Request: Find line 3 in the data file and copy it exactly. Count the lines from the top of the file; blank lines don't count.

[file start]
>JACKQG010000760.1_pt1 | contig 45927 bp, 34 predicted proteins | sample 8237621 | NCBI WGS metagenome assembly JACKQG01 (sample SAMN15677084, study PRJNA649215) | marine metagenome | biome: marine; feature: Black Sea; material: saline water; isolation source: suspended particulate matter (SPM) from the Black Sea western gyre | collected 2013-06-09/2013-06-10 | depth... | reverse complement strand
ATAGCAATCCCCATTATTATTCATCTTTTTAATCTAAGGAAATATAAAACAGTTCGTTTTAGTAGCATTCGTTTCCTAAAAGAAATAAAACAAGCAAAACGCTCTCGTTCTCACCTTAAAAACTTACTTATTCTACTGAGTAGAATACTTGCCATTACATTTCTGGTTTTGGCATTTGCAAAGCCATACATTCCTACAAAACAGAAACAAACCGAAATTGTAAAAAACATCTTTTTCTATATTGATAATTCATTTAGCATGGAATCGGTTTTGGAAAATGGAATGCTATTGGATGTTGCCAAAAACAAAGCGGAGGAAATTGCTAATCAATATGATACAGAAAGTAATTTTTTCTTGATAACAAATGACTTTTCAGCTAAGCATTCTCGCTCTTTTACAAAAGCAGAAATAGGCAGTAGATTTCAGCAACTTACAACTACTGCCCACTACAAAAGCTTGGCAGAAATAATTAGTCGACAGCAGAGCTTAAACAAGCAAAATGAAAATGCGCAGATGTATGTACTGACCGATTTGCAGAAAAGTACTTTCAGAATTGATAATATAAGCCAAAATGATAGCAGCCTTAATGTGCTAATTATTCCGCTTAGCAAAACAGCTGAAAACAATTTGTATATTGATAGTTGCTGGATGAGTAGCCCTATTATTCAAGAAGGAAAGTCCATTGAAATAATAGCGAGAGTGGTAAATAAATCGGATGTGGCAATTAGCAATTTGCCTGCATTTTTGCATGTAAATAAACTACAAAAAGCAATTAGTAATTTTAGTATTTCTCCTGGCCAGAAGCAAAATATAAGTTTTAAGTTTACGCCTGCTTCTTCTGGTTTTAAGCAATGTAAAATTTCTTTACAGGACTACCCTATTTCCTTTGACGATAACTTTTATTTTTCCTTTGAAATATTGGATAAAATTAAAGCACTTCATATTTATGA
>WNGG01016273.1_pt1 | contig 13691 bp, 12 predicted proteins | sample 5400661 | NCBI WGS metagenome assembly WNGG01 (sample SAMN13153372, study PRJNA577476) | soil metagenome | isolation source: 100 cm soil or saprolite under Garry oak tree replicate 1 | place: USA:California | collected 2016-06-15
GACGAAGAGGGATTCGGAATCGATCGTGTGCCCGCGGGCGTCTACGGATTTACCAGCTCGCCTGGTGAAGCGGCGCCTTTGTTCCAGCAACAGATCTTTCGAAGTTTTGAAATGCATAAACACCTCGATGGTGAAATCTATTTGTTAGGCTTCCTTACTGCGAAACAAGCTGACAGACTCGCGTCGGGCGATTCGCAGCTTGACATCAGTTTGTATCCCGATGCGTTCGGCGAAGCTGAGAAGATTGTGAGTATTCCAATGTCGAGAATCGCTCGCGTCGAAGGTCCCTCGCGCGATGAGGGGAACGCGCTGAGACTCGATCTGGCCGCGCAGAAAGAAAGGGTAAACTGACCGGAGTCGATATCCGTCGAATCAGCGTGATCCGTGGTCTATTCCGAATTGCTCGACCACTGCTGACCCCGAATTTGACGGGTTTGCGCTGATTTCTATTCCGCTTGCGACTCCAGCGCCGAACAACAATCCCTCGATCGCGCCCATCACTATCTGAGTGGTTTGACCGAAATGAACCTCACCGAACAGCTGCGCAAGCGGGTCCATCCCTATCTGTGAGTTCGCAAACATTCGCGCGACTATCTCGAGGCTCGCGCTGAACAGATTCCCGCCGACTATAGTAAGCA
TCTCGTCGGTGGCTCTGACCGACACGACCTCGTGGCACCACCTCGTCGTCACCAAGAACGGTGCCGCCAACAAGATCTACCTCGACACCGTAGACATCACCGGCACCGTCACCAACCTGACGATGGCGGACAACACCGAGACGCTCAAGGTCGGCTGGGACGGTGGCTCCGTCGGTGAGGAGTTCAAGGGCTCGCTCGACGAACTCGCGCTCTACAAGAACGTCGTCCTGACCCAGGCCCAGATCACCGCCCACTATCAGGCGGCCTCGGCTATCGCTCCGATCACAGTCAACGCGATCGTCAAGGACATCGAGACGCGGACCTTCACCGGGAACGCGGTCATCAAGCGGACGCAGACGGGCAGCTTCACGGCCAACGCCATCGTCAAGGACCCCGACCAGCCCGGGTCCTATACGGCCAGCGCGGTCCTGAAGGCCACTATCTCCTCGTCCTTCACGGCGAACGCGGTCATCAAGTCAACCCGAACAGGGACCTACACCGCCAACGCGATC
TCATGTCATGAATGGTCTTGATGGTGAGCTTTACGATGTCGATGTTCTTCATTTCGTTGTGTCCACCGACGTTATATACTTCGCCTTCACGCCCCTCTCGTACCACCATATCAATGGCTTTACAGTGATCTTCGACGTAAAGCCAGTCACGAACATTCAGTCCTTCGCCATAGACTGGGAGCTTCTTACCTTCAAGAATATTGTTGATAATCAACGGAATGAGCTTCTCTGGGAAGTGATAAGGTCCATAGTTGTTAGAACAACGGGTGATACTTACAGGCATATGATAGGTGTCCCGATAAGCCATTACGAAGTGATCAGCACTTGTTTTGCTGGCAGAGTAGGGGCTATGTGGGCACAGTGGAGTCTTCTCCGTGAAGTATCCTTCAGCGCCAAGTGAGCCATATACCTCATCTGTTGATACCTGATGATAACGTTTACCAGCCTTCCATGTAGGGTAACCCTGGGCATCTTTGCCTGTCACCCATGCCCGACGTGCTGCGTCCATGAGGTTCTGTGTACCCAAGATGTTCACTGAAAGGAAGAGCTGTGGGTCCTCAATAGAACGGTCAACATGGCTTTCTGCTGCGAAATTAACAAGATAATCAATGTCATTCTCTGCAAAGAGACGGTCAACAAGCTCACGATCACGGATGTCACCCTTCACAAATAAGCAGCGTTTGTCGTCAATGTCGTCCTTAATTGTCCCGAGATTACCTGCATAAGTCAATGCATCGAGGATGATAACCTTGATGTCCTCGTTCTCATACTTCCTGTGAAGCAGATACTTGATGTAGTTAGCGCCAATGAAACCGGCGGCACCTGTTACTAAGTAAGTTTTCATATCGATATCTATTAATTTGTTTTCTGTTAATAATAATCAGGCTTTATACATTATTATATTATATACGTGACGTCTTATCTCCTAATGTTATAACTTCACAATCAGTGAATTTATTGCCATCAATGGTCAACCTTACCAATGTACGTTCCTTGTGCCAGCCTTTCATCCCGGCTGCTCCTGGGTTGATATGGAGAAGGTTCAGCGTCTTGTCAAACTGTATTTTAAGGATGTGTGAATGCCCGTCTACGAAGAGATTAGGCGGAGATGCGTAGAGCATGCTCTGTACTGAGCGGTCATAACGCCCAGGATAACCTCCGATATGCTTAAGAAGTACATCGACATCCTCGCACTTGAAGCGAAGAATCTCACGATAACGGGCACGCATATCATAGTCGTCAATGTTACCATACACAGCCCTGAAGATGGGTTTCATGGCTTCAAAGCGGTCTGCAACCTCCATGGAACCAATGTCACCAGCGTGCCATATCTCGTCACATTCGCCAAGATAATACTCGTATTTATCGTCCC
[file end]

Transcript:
>WNGG01016273.1_pt1 | contig 13691 bp, 12 predicted proteins | sample 5400661 | NCBI WGS metagenome assembly WNGG01 (sample SAMN13153372, study PRJNA577476) | soil metagenome | isolation source: 100 cm soil or saprolite under Garry oak tree replicate 1 | place: USA:California | collected 2016-06-15